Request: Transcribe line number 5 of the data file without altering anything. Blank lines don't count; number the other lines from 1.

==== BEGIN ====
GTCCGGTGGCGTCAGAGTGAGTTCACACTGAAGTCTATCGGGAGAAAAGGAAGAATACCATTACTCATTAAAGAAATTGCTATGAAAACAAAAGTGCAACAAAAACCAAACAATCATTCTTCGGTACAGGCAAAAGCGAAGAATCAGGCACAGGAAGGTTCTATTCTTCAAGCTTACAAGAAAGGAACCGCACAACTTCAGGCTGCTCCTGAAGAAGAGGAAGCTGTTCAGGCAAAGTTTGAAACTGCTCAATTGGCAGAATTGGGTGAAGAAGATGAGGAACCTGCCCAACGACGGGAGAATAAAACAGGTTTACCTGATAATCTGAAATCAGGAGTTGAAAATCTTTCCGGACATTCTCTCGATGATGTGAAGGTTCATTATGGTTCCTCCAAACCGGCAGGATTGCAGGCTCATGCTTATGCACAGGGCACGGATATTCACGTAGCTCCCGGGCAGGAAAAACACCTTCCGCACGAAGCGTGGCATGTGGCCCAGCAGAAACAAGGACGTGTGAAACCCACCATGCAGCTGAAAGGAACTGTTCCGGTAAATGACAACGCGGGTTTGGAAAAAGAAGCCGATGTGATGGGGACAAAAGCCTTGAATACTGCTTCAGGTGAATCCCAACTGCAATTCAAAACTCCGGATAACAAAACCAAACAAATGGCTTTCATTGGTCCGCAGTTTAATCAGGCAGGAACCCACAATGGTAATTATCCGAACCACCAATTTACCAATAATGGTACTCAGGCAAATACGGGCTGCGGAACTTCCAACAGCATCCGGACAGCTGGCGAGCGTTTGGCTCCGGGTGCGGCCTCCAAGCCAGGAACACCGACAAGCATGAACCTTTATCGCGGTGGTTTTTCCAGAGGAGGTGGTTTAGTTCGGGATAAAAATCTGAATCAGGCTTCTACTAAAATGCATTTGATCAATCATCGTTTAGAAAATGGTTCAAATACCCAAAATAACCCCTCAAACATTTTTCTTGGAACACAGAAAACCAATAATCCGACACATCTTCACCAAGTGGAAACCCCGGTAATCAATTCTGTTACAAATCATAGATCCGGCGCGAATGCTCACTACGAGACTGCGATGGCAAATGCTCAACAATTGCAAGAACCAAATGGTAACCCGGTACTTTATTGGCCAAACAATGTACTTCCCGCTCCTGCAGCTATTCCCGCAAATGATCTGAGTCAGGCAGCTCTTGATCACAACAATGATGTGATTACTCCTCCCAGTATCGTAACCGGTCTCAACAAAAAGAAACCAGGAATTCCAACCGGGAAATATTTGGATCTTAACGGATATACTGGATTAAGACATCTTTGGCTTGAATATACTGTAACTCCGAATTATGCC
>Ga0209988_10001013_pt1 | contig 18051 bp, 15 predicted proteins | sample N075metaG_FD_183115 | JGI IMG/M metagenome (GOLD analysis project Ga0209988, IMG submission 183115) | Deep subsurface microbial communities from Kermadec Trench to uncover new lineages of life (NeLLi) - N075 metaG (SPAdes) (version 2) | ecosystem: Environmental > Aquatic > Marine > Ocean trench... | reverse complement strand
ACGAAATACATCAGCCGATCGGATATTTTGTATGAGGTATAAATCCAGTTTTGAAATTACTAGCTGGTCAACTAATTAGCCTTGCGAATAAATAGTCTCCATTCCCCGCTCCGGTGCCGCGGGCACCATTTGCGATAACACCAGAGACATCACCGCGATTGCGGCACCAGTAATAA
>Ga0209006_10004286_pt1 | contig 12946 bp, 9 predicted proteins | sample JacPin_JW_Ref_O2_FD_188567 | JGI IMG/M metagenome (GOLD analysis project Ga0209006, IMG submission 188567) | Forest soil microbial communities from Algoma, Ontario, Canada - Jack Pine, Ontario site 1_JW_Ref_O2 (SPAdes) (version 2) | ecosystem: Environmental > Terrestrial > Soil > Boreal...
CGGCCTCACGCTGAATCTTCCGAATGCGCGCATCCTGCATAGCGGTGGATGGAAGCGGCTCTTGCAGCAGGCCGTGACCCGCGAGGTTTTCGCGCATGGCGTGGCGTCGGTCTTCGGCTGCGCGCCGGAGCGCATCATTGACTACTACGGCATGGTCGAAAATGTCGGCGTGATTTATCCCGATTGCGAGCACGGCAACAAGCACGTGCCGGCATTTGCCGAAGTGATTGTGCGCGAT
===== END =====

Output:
CGGCCTCACGCTGAATCTTCCGAATGCGCGCATCCTGCATAGCGGTGGATGGAAGCGGCTCTTGCAGCAGGCCGTGACCCGCGAGGTTTTCGCGCATGGCGTGGCGTCGGTCTTCGGCTGCGCGCCGGAGCGCATCATTGACTACTACGGCATGGTCGAAAATGTCGGCGTGATTTATCCCGATTGCGAGCACGGCAACAAGCACGTGCCGGCATTTGCCGAAGTGATTGTGCGCGAT